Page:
When Rep. Peter King congratulated former ExxonMobil CEO Rex Tillerson on his appointment to secretary of state on Facebook, a constituent responded by posting a link to donations the oil company made to King and other federal lawmakers.
“Money talks, anyone wondering why [t]he Congressman is not expressing any concern or doubt need look no further,” the constituent wrote.
The New York Republican’s page quickly blocked the resident of his 2nd District.
The bans infringe on the posters’ First Amendment rights, the civil rights organization said. Attorneys for the New York affiliate of the American Civil Liberties Union are prepping a lawsuit, and warned they will move forward against King if he does not unblock them.
“Like ejecting them from that town hall, banning users from your Facebook page stifles their ability to weigh in on your work on their behalf,” the organization said in a letter to King. “It limits their participation in our democratic process, striking at the heart of the First Amendment’s guarantee.”
Constituents were banned for critical comments that pressed the congressman to host in-person town halls.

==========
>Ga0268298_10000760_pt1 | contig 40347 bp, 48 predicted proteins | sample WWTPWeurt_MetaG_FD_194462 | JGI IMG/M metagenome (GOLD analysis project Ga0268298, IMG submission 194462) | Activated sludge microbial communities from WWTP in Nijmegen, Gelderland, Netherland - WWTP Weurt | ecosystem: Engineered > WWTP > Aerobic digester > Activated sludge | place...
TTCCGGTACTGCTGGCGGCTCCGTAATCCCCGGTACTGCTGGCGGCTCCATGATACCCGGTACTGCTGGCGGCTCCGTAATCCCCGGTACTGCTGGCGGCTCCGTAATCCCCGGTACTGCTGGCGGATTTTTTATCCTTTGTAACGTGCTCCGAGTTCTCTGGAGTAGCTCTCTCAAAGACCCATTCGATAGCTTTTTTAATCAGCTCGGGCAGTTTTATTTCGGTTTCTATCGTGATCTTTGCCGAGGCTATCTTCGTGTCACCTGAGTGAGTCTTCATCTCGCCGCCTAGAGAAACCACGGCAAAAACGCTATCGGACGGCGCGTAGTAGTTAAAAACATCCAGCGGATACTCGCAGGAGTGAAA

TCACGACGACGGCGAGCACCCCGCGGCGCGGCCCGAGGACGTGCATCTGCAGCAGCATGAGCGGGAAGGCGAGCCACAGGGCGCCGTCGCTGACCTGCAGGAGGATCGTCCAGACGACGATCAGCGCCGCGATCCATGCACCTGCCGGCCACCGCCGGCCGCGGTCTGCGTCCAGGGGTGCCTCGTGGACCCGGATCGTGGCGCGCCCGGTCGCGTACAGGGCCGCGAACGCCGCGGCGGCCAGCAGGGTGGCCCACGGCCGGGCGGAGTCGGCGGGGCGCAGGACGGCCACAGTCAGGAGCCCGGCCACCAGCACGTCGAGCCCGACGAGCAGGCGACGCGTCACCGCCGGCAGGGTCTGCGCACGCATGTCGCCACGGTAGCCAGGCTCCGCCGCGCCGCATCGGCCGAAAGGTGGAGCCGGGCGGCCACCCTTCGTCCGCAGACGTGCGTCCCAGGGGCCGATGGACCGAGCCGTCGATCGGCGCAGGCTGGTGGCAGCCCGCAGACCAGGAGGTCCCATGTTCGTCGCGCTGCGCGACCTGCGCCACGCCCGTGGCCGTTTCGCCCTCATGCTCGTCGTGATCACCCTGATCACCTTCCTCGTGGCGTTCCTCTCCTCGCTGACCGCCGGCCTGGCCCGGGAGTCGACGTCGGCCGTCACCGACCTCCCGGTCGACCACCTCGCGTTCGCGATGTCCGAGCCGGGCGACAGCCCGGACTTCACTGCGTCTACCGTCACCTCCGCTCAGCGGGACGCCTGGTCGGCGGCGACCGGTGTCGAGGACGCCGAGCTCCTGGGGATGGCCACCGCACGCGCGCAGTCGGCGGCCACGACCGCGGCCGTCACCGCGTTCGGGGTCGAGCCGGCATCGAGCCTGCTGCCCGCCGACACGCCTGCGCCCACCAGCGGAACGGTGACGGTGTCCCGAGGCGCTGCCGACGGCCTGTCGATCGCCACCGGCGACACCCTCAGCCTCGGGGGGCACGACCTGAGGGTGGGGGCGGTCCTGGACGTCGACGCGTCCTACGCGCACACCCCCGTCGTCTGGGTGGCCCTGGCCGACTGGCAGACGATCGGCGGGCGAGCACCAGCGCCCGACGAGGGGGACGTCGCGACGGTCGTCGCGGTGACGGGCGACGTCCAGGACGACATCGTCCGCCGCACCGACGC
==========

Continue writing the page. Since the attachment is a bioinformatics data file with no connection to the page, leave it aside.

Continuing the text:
When the House passed the American Health Care Act in 2017, rolling back the protections of the Affordable Care Act, King deleted several comments criticizing the vote from his Facebook page, ProPublica reported.
“Having my voice and opinions shut down by the person who represents me — especially when my voice and opinion wasn’t vulgar and obscene — is frustrating, it’s disheartening, and I think it points to perhaps a larger problem with our representatives and maybe their priorities,” Ashleigh Morley, a blocked poster, told the news site.
King defended scrubbing the page by saying it is operated and promoted by his campaign committee, not his taxpayer-funded office.
“I’m on 100 percent solid legal ground. That Facebook account is political. It is paid for by my campaign committee. It’s the same as having people write negative comments on a campaign brochure and sending that out,” King said in an interview with Newsday. “They can get their own Facebook account and attack me, rather than me paying for it.”
The New York Civil Liberties Union argues that the congressman still has an obligation to keep the page open to critical posts, since the page includes trappings signaling his status as a member of Congress.
“Having reaped the benefits of the page’s official status, you cannot now ignore those benefits to avoid your obligations under the Constitution,” the organization wrote.